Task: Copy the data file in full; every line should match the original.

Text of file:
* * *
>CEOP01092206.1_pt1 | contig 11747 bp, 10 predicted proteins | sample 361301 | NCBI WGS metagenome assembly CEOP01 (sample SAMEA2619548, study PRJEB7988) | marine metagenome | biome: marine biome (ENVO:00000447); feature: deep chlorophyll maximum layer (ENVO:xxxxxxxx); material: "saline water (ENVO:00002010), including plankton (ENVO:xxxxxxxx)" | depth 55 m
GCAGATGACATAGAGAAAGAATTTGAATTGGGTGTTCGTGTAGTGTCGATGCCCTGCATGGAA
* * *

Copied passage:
>CEOP01092206.1_pt1 | contig 11747 bp, 10 predicted proteins | sample 361301 | NCBI WGS metagenome assembly CEOP01 (sample SAMEA2619548, study PRJEB7988) | marine metagenome | biome: marine biome (ENVO:00000447); feature: deep chlorophyll maximum layer (ENVO:xxxxxxxx); material: "saline water (ENVO:00002010), including plankton (ENVO:xxxxxxxx)" | depth 55 m
GCAGATGACATAGAGAAAGAATTTGAATTGGGTGTTCGTGTAGTGTCGATGCCCTGCATGGAA